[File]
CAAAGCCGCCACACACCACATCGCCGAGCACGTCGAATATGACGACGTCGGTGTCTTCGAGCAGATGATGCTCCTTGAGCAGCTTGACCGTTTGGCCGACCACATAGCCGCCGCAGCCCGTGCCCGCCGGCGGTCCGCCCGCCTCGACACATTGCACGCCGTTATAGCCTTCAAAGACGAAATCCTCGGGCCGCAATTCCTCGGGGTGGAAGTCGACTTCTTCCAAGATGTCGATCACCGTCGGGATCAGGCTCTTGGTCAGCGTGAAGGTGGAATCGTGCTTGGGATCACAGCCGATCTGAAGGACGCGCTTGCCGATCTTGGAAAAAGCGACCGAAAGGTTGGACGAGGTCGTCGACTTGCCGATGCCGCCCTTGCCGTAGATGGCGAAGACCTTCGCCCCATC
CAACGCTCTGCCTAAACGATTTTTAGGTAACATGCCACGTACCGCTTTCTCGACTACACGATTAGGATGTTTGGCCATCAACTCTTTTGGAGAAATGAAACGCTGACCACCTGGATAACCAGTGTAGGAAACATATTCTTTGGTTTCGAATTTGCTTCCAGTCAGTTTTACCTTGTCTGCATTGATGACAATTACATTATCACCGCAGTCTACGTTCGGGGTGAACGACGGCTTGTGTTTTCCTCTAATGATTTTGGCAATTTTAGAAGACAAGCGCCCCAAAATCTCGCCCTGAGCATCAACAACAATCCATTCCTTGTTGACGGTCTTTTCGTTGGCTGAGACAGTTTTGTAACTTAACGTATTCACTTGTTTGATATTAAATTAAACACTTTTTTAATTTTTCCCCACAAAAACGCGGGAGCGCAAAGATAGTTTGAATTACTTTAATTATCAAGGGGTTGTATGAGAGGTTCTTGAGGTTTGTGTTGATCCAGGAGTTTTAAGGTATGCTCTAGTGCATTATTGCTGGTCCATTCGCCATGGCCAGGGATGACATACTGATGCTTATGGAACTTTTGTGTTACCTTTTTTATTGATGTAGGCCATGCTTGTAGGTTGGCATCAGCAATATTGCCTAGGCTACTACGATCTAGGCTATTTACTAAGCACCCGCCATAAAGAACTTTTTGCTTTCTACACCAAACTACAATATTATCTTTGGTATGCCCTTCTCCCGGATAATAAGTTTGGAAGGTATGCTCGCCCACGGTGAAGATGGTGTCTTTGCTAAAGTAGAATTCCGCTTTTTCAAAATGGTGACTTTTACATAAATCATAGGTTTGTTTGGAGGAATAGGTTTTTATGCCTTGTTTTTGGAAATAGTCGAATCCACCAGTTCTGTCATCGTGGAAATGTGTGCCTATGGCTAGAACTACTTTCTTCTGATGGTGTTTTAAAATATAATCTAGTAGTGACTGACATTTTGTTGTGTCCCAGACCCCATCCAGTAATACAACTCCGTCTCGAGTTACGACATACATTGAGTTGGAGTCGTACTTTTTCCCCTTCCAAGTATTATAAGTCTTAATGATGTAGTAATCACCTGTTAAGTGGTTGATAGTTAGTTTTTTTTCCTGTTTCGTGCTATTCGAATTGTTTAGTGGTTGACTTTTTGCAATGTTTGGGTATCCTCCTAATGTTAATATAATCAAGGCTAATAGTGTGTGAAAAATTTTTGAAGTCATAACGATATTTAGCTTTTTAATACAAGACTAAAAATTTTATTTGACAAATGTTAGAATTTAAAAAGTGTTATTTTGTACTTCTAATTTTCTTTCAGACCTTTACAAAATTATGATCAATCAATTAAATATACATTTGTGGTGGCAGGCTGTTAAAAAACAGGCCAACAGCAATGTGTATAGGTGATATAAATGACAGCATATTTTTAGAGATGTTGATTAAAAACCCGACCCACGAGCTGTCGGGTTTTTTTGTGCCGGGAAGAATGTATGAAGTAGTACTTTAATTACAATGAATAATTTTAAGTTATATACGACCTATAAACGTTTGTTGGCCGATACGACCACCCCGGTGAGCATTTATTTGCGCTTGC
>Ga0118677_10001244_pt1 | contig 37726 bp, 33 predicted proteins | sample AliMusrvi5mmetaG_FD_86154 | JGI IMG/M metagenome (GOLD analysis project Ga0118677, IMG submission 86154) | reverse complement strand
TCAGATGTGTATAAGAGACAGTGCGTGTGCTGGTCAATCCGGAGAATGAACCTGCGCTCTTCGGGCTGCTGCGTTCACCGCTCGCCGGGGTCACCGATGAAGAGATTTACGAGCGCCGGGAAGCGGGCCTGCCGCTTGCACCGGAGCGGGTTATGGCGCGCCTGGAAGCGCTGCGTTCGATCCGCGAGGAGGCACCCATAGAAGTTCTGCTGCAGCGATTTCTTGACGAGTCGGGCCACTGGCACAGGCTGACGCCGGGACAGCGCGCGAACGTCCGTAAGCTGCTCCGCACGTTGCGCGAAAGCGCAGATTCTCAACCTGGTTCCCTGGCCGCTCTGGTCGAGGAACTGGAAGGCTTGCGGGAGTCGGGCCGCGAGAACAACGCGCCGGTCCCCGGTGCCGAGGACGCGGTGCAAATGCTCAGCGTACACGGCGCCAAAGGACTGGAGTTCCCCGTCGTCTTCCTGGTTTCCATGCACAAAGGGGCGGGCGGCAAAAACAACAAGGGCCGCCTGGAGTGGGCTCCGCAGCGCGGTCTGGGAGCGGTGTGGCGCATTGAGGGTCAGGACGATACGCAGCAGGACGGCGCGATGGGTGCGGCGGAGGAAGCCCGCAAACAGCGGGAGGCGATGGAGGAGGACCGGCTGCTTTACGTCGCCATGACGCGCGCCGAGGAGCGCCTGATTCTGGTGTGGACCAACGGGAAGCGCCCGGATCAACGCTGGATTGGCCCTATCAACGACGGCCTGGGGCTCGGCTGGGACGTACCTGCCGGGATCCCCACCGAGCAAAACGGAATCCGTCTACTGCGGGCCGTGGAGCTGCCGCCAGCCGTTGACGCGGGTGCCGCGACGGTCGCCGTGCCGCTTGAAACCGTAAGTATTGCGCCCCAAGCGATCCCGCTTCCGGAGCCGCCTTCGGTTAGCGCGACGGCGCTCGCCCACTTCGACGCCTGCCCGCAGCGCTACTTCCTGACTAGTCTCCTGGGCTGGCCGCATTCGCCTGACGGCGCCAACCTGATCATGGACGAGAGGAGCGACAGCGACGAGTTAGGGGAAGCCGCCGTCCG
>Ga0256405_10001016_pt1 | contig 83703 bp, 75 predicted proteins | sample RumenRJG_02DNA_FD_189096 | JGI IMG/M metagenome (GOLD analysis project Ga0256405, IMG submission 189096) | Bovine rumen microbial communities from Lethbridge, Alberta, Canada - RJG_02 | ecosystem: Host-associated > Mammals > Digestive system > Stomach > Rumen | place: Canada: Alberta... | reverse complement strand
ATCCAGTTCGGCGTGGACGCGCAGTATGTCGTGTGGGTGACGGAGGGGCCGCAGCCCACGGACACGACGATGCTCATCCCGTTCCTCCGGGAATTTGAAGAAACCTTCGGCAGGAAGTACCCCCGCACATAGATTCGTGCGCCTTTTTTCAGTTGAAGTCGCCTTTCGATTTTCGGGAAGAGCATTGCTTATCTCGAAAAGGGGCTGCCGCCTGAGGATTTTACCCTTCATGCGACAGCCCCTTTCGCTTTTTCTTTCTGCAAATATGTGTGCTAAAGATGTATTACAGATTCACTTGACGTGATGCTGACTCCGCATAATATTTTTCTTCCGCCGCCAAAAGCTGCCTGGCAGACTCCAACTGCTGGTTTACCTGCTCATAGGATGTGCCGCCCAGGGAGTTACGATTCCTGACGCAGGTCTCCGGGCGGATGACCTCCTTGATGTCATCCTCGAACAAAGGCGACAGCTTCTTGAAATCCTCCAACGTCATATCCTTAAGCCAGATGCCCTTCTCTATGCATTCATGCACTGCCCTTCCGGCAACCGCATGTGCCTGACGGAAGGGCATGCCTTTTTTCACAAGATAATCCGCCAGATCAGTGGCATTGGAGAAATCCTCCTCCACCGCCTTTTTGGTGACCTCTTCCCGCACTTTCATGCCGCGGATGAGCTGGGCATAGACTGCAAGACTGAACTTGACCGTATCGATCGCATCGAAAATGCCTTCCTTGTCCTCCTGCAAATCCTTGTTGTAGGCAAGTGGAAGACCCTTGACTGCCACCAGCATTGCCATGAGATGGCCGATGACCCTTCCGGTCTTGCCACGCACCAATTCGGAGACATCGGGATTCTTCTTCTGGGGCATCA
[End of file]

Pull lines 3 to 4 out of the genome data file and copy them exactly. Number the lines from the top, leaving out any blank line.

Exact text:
>Ga0118677_10001244_pt1 | contig 37726 bp, 33 predicted proteins | sample AliMusrvi5mmetaG_FD_86154 | JGI IMG/M metagenome (GOLD analysis project Ga0118677, IMG submission 86154) | reverse complement strand
TCAGATGTGTATAAGAGACAGTGCGTGTGCTGGTCAATCCGGAGAATGAACCTGCGCTCTTCGGGCTGCTGCGTTCACCGCTCGCCGGGGTCACCGATGAAGAGATTTACGAGCGCCGGGAAGCGGGCCTGCCGCTTGCACCGGAGCGGGTTATGGCGCGCCTGGAAGCGCTGCGTTCGATCCGCGAGGAGGCACCCATAGAAGTTCTGCTGCAGCGATTTCTTGACGAGTCGGGCCACTGGCACAGGCTGACGCCGGGACAGCGCGCGAACGTCCGTAAGCTGCTCCGCACGTTGCGCGAAAGCGCAGATTCTCAACCTGGTTCCCTGGCCGCTCTGGTCGAGGAACTGGAAGGCTTGCGGGAGTCGGGCCGCGAGAACAACGCGCCGGTCCCCGGTGCCGAGGACGCGGTGCAAATGCTCAGCGTACACGGCGCCAAAGGACTGGAGTTCCCCGTCGTCTTCCTGGTTTCCATGCACAAAGGGGCGGGCGGCAAAAACAACAAGGGCCGCCTGGAGTGGGCTCCGCAGCGCGGTCTGGGAGCGGTGTGGCGCATTGAGGGTCAGGACGATACGCAGCAGGACGGCGCGATGGGTGCGGCGGAGGAAGCCCGCAAACAGCGGGAGGCGATGGAGGAGGACCGGCTGCTTTACGTCGCCATGACGCGCGCCGAGGAGCGCCTGATTCTGGTGTGGACCAACGGGAAGCGCCCGGATCAACGCTGGATTGGCCCTATCAACGACGGCCTGGGGCTCGGCTGGGACGTACCTGCCGGGATCCCCACCGAGCAAAACGGAATCCGTCTACTGCGGGCCGTGGAGCTGCCGCCAGCCGTTGACGCGGGTGCCGCGACGGTCGCCGTGCCGCTTGAAACCGTAAGTATTGCGCCCCAAGCGATCCCGCTTCCGGAGCCGCCTTCGGTTAGCGCGACGGCGCTCGCCCACTTCGACGCCTGCCCGCAGCGCTACTTCCTGACTAGTCTCCTGGGCTGGCCGCATTCGCCTGACGGCGCCAACCTGATCATGGACGAGAGGAGCGACAGCGACGAGTTAGGGGAAGCCGCCGTCCG